Once more,--and this wickedness will fully account for the deceitful. ness of the human heart. The sinner is ignorant, in a great measure, of the degree and tendency of his wickedness. He is not aware of the vileness and malignity of his own heart. He will readily confess, indeed, that he is a sinner; but it will be with the same indifference with which he would point out his right hand from his left; proving, most conclusively, that he does not understand the fearful import of the confession which he makes. This is implied in the latter clause of the text: Who can know it? evidently implying that none but God can know it. Hence it follows; I, the Lord, search the heart, and try the reins, fc. There exists in active and constant operation in the sinner's heart, a principle of enmity against God; and yet he is not fully aware of either its existence or its influence. If an enemy lies in ambush against us, he is more dangerous than when meeting us in the open

field. If we know the ambuscade, we shun it and are safe; if we know it not, we go forward and are ruined. The sinner's heart is desperately wicked, but he knows it not; therefore, it is deceitful above all things.

II. Let us now select a few instances illustrating this deceitfulness. Hazael, chief officer of the king of Syria, was sent to the prophet Elisha. During the interview, the prophet fixed his eyes steadfastly on him, and wept. Hazael, being ashamed, inquired, why weepeth my lord? The prophet replied; Because I know the evil that thou wilt do unto the children of Israel, mentioning some of the most savage cruelties, as a part of this evil. Hazael replied: But what! is thy servant a dog, that he should do this great thing? He considers it impossible for him to be guilty of such atrocities, and therefore repels the intimation of the prophet with indignant feelings. Yet after a short time, and under different circumstances, he is guilty of those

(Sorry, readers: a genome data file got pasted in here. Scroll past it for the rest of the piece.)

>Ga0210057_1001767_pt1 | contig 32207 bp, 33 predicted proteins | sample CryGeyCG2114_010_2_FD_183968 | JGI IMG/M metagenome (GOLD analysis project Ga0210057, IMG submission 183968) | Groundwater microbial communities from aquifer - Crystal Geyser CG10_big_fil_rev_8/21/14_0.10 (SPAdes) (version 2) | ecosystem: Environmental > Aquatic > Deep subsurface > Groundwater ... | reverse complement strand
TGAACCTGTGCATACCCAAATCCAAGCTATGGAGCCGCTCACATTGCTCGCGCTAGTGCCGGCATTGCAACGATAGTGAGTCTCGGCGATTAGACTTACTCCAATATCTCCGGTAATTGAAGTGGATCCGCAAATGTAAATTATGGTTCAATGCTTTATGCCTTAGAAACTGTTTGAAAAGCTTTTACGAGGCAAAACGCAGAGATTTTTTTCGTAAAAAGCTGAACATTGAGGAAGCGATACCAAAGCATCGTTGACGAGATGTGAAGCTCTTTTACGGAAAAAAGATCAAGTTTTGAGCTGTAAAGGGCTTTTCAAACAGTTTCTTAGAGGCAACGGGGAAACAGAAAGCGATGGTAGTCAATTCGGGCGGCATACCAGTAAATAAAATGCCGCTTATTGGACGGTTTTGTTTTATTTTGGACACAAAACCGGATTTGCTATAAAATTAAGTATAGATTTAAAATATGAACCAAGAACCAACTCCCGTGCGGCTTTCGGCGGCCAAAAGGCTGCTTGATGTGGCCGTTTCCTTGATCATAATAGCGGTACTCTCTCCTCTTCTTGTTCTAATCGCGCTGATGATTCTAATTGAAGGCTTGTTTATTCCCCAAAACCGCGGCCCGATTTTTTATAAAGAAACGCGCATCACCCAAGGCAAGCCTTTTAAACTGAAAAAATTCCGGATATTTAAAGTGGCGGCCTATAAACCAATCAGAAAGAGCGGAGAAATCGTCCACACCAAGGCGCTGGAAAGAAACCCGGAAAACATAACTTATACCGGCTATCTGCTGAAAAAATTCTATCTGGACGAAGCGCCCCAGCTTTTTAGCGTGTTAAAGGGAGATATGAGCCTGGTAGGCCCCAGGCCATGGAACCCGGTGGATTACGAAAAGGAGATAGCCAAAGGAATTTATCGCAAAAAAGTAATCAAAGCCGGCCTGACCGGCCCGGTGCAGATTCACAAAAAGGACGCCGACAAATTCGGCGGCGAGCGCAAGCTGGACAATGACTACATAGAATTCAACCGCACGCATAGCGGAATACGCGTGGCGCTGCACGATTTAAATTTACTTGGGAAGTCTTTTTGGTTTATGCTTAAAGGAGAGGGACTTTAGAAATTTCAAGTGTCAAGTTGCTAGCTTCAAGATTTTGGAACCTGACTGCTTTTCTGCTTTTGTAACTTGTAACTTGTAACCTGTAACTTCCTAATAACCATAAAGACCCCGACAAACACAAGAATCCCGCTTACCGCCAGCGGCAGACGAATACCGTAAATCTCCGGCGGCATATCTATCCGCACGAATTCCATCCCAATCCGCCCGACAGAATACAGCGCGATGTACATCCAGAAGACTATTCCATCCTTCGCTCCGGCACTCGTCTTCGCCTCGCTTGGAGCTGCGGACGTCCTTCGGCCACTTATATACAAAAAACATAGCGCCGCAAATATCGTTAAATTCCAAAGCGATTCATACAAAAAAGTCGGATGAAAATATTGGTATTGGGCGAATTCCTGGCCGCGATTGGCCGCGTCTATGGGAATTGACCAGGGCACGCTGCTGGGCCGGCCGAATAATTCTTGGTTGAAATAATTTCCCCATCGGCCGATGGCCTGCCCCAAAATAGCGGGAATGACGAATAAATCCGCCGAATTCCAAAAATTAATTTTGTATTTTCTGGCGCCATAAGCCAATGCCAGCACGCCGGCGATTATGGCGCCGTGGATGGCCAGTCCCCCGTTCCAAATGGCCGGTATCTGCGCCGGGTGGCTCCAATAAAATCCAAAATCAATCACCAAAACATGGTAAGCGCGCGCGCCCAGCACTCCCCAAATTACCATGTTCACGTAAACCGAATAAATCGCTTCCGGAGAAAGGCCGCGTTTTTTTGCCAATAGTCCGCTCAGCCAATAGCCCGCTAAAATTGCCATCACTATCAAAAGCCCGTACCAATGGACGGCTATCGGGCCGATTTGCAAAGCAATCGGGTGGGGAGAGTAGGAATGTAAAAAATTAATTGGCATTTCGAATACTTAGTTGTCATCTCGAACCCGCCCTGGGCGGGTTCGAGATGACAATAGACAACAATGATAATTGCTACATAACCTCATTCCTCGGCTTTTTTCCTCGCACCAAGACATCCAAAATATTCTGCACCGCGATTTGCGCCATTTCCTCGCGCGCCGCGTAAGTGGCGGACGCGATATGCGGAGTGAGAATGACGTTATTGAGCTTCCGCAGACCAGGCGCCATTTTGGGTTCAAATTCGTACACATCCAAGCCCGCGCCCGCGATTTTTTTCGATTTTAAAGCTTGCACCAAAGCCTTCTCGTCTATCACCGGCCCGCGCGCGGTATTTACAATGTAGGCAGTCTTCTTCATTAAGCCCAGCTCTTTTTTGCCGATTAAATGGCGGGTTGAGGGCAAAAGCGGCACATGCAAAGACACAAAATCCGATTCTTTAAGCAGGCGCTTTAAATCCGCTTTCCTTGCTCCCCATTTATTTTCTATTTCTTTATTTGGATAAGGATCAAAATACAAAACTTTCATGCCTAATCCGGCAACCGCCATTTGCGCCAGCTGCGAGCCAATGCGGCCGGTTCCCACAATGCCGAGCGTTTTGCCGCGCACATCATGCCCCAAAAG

very barbarities, which the prophet had foretold. He knew not, nor even suspected the wickedness of his own heart, and therefore it de. ceived him; and yet that wickedness was there, and wanted only a suitable occasion to break forth in all its appropriate acts of brutal violence. Here, then, is a striking instance of the deceitfulness arising from the unknown, the unsuspected wickedness of the heart.

Another, not less striking, is furnished by the young man, the young ruler, who came to the Savior, with the respectful salutation, Good Master; with the pious inquiry, what good thing shall I do; and for the best of all objects, that I may inherit eternal life; at the same time kneeling in proof that he was humble, sincere and willing to be taught. While other young men of wealth are neglecting, perhaps persecuting the Savior, this young ruler runs to him, lest the present opportunity, , if neglected, might never return. While others are spending their time in idleness, or in works of darkness; he is engaged in doing good. While others are stained with every species of crime against their fellow-men, he is free from every stain of this kind. As it rcgards relative duties, he is perfectly moral; for the Savior does not question, but seems to admit the truth of his declaration on this subject. In this young man there is much that is naturally amiable, for the Savior beholding him, that is, viewing with attention, not his features or external appearance, but his disposition, his character, loved him. Doubtless this young man expected to receive the instruction for which he asked with approbation and delight; but how great was his disappointment! He is ignorant of his own heart. He has not the slighest suspicion that there is in it such a root of bitterness, such, till now, concealed opposition to this Teacher. Had he been asked, when presenting his request, do you not dislike and reject this Teacher? he would, no doubt, have indignantly replied, am I a Samaritan, or a devil, that I should do this? Yet he cannot conceal from himself the fact that he rejects this Teacher. As a man,

he